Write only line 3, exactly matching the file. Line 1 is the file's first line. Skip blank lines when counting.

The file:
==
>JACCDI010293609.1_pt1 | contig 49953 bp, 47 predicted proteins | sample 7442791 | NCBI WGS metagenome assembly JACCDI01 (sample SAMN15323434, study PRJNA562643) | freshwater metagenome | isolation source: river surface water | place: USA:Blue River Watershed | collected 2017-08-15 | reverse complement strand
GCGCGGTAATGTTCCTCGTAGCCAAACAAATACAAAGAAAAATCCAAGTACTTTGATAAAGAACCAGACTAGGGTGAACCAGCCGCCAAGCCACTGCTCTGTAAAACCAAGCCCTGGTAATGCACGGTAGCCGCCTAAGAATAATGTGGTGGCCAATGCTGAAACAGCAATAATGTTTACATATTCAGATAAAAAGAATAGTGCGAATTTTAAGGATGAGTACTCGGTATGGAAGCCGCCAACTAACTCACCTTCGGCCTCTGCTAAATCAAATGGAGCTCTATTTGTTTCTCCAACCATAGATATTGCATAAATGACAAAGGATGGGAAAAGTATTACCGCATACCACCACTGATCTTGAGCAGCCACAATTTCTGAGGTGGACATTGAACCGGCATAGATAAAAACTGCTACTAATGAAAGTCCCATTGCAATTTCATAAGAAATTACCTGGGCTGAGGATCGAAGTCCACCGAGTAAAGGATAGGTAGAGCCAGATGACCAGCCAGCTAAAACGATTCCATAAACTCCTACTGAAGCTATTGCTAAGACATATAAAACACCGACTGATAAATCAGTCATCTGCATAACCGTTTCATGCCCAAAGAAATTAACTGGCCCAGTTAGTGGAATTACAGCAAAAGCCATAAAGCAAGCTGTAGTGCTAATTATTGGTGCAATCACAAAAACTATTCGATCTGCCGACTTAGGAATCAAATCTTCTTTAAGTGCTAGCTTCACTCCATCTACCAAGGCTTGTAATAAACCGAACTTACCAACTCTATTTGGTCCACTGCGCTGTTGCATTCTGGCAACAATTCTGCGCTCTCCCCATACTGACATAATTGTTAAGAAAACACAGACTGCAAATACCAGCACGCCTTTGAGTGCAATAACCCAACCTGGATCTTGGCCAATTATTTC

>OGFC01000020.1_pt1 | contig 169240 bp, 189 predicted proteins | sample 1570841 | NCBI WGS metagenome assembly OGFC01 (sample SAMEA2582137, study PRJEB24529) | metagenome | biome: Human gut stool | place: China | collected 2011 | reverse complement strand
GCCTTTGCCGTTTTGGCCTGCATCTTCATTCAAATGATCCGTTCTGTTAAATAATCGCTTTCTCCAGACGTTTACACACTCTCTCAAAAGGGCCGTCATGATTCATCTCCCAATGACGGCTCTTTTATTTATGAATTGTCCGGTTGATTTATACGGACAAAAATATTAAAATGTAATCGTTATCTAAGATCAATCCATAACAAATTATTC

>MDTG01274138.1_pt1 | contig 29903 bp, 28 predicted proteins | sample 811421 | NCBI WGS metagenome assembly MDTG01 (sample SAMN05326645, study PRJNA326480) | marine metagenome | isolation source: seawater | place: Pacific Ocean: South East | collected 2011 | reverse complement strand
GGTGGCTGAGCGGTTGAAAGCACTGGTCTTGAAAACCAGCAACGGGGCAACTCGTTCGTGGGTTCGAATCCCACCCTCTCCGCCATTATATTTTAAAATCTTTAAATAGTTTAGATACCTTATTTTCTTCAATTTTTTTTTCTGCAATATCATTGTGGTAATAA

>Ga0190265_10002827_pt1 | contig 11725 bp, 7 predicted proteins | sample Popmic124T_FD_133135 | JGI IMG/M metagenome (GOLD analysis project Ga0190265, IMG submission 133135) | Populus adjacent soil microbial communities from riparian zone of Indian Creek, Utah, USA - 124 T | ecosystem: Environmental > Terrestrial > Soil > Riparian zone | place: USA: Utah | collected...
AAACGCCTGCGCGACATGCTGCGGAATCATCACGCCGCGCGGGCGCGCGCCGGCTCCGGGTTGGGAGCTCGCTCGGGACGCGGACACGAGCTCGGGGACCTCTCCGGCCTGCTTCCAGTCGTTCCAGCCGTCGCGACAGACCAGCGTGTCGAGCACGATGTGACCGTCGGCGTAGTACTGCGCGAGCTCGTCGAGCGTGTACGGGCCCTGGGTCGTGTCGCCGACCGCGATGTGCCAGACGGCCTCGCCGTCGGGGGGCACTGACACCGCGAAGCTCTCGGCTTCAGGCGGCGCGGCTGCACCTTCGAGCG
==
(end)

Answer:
>OGFC01000020.1_pt1 | contig 169240 bp, 189 predicted proteins | sample 1570841 | NCBI WGS metagenome assembly OGFC01 (sample SAMEA2582137, study PRJEB24529) | metagenome | biome: Human gut stool | place: China | collected 2011 | reverse complement strand